At the start of retirement, the biggest risk to retirees is Sequence of Returns Risk. This is the risk that a few years of poor returns on their investment will drain their portfolios so much that they cannot sustain the entire course of retirement. To counter this risk, we advocate setting up a dividend and income producing asset portfolio, at least for the first few years of retirement. Such a portfolio will provide enough income during this initial period (at least before inflation necessitate a higher and higher level of withdrawal from the portfolio) such that there is no need to sell any of the investments for income. Avoiding the need to sell from the portfolio during recession years early in retirement is the key to avoiding Sequence of Returns Risk.
Suppose you have a Yield Shield portfolio for retirement, from which you will draw 4% annually for your living expenses. The Yield Shield is projected to have a dividend yield of 4% to 5%. How much cash on hand do you need? Well, from our experiments here, it appears that holding half of the withdrawal rate (i.e. 2%) in cash is a pretty safe answer to this question. Even when dividends are cut, as in 2020, the retiree never runs out of cash at any point. And even though the cash balance on hand may fall from time to time, it is quickly replenished by the incoming dividends.
Cash balance for a $1000,000 Yield Shield over time
Later retirement: Selling asset for cash
Once the retiree is past the first 5 to 10 years of retirement (this could be longer for early retirees as we need to get into the last 20 years of retirement), he or she would be past the period where Sequence of Returns Risk dominates. As retirement expenses rise with inflation and increasing healthcare costs, it may become necessary to switch to selling assets over time to fund retirement. Alternatively, the retiree may wish to switch away from a Yield Shield portfolio to one with a good proportion of growth stocks as well, in order to keep ahead of inflation. This would also necessitate the sale of investments periodically to fund expenses, as these growth assets produce lower dividends, by definition.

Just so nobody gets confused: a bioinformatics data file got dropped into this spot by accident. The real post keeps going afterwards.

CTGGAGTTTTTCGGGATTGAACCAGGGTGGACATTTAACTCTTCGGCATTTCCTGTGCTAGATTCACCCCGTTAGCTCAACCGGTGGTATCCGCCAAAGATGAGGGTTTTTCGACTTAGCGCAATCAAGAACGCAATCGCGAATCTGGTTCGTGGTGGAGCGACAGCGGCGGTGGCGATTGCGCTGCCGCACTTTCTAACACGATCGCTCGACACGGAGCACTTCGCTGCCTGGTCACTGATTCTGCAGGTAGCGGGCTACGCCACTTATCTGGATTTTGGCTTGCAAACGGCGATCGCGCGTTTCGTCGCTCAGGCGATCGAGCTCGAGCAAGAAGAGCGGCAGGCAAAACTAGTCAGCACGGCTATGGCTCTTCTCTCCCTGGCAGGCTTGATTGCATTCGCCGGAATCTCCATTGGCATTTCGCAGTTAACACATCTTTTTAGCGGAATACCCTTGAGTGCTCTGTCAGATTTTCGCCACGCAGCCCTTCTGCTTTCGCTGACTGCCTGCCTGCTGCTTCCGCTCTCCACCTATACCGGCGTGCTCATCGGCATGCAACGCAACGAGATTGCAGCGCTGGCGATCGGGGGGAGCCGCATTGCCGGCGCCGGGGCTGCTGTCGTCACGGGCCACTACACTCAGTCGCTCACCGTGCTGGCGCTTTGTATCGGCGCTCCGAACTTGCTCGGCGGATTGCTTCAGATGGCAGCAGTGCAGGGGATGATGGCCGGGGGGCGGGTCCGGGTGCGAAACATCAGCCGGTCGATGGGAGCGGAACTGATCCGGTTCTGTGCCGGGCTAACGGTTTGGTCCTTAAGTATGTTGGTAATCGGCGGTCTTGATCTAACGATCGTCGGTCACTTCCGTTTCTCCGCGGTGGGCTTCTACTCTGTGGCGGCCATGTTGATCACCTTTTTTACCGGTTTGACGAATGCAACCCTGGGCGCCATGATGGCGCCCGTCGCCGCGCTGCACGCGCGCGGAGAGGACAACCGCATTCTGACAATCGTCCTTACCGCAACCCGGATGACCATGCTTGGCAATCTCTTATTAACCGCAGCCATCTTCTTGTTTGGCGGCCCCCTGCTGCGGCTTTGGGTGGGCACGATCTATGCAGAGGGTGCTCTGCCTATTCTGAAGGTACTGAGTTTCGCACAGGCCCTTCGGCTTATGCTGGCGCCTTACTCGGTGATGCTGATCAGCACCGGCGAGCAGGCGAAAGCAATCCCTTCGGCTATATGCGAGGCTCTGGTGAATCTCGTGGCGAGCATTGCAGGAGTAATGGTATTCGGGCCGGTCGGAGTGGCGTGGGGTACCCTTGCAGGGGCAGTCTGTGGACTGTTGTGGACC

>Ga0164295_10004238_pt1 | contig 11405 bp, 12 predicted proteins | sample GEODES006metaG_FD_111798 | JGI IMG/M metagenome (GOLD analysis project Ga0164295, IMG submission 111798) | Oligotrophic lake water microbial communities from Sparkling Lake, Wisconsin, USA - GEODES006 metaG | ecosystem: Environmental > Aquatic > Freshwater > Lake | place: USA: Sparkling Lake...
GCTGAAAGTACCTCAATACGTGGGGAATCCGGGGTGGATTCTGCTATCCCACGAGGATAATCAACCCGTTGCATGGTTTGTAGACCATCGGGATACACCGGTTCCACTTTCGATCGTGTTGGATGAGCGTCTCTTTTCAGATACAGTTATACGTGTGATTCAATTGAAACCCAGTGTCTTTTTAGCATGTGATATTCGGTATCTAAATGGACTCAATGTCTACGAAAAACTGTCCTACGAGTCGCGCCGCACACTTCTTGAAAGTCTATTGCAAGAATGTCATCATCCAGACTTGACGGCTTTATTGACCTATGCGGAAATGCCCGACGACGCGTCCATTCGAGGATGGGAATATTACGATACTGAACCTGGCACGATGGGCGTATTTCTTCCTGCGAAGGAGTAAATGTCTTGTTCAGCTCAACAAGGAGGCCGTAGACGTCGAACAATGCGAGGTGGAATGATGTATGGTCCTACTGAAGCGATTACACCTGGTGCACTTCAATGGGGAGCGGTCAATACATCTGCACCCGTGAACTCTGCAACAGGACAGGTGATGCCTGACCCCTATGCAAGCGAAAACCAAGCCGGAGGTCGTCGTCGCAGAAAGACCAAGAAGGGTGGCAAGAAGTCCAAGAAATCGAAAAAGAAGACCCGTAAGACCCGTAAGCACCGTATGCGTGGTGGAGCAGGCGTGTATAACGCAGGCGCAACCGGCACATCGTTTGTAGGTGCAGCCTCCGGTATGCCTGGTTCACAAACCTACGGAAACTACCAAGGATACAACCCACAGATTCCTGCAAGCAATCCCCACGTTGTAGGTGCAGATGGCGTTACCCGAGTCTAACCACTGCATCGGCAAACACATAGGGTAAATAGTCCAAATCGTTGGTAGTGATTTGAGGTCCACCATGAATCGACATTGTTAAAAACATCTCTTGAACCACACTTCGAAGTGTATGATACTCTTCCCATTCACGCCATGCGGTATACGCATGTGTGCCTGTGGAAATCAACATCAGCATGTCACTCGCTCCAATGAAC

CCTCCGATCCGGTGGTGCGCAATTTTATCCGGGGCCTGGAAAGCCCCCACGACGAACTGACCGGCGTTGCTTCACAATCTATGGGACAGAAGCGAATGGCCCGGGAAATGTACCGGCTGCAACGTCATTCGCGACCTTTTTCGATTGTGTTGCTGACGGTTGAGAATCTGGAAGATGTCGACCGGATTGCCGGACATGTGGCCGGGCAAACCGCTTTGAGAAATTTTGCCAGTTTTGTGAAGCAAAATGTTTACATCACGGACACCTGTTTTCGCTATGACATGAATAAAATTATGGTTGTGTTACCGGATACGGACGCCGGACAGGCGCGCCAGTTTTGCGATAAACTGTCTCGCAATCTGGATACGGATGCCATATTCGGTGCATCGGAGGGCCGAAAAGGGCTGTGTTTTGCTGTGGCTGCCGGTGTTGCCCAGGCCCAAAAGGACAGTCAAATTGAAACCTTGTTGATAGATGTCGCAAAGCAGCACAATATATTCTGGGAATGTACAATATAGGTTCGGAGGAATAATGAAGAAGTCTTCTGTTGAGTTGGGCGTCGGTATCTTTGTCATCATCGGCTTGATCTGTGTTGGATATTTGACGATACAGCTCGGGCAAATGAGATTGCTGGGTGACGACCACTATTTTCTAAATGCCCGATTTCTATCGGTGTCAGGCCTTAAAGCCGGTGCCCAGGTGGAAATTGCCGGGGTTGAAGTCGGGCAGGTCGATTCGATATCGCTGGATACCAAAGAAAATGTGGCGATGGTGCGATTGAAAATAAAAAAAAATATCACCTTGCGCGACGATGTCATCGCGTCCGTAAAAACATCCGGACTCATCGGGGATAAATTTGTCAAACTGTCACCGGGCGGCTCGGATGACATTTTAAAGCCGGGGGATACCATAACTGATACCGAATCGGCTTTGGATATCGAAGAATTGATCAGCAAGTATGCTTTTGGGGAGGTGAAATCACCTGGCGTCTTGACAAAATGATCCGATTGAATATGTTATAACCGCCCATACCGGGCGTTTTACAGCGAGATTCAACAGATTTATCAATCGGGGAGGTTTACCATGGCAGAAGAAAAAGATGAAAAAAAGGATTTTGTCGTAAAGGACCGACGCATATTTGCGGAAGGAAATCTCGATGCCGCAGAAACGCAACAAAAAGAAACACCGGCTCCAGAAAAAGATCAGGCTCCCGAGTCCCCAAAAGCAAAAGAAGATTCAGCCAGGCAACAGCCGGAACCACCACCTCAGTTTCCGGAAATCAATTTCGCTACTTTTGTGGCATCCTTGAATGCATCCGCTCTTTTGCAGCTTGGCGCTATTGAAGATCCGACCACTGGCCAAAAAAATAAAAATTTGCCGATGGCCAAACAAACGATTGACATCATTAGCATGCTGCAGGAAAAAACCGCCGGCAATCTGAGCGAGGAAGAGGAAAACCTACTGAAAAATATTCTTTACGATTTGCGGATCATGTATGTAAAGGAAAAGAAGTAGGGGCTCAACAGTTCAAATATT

How much cash should I hold in this phase of retirement? As a rough guide, there should be at least enough cash to cover the period between the sale of assets. If the retirees decides to sell investments every six months, then at least 6 months of expenses should be available after every sale of investments. If the interval between selling of investments is 12 months, then similarly, at least 12 months of expenses need to be held by cash on hand after every sale. This may seem unintuitive to the younger readers, who may trade more actively and believe in selling to take advantage of market highs, rather than on a fixed schedule. But believe me, nothing is more tedious or boring to a retiree than constantly monitoring how the markets behave on a daily basis!
Retirees who hold mainly liquid stocks and bonds can tailor the amount of cash they hold according to how often their dividends replenish their cash holdings, or how often they intend to sell investments for living expenses.
Setting up an emergency fund is a fundamental tenet of personal finance. However, most of the time, the advice we get is based on untested assumptions e.g. putting aside 6 months worth of expenses. How much cash should I hold? Taking a hard look at the employment and unemployment data here we find:
- In every recession, there are up to 17% of the workforces in employment or in underemployment through part time work, which necessitates drawing upon their emergency funds
- Having seen 4 recessions from 1999 to 2020, it is very likely that we shall see 5 or 6 recessions over the course of a 40 year working life, hence an emergency fund is absolutely vital
- Based on the data on the duration of each spell of unemployment, we can expect unemployment to last for up to between 6 to 12 months. Hence, the emergency fund should ideally cover 9 to 12 months of expenses
- It is not necessary to keep all of the emergency funds in bank deposits. As your investment portfolio grows, it is possible to keep part of the emergency funds in low risk and liquid bond funds. However, based on bank deposit account drawdown studies, it is advisable to keep one or two months worth of expenses in cash or bank deposits at all times as investments still need time to be sold.
- Things are a bit different for retirees: For a retiree using a Yield Shield portfolio, staring off with half the annual withdrawal rate in cash is pretty safe.
- For a retiree selling assets to fund retirement expenses, the amount of cash on hand should be enough to cover expenses over the interval between selling investments.